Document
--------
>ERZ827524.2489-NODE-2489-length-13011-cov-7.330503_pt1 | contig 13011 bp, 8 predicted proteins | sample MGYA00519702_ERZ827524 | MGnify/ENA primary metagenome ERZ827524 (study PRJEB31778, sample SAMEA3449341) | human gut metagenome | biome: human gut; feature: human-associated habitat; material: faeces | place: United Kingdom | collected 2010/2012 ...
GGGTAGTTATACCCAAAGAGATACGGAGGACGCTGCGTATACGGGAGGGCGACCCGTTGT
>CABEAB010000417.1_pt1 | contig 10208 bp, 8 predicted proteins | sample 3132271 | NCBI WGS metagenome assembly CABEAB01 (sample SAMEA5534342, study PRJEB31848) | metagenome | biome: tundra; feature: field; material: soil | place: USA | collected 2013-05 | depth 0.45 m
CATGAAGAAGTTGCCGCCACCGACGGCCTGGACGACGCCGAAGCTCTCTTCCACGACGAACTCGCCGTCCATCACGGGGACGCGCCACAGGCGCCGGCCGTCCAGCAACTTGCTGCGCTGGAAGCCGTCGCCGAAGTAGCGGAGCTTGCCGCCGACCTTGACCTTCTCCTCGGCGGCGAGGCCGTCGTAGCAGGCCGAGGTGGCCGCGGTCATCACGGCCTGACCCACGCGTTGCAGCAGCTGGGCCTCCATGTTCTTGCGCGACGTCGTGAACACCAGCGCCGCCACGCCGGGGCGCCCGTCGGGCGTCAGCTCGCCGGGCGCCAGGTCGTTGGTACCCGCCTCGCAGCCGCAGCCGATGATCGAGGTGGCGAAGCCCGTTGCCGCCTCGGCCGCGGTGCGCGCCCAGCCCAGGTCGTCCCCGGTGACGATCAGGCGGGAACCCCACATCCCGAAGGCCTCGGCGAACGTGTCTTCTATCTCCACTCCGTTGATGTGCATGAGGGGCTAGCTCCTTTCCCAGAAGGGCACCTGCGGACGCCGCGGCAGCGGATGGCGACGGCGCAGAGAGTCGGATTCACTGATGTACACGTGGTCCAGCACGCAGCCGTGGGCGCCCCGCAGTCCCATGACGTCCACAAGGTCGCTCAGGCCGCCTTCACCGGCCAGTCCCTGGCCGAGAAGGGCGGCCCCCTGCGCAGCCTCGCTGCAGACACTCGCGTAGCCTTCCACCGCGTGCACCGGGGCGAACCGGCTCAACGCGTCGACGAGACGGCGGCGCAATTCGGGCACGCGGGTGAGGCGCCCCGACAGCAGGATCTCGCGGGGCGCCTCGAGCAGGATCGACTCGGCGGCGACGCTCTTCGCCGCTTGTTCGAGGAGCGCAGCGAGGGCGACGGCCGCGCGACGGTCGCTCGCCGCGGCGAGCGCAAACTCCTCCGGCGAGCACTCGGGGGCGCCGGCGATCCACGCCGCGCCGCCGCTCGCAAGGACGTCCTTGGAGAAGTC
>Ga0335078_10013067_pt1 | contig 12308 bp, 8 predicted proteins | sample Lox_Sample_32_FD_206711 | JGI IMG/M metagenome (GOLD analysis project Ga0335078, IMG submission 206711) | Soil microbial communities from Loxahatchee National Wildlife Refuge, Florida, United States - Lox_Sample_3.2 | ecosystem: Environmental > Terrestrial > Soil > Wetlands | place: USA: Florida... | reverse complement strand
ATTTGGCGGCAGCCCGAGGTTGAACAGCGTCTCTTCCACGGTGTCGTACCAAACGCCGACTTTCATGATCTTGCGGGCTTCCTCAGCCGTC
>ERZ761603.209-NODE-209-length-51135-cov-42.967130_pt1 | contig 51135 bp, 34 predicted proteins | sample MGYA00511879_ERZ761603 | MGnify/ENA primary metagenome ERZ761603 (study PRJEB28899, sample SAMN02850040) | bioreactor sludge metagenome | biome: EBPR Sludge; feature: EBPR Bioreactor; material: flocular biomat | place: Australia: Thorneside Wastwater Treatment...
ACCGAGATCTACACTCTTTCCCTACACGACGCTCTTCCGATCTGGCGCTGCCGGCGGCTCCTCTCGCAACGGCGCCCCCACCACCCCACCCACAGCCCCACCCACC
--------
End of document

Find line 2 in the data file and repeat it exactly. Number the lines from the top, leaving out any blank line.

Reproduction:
GGGTAGTTATACCCAAAGAGATACGGAGGACGCTGCGTATACGGGAGGGCGACCCGTTGT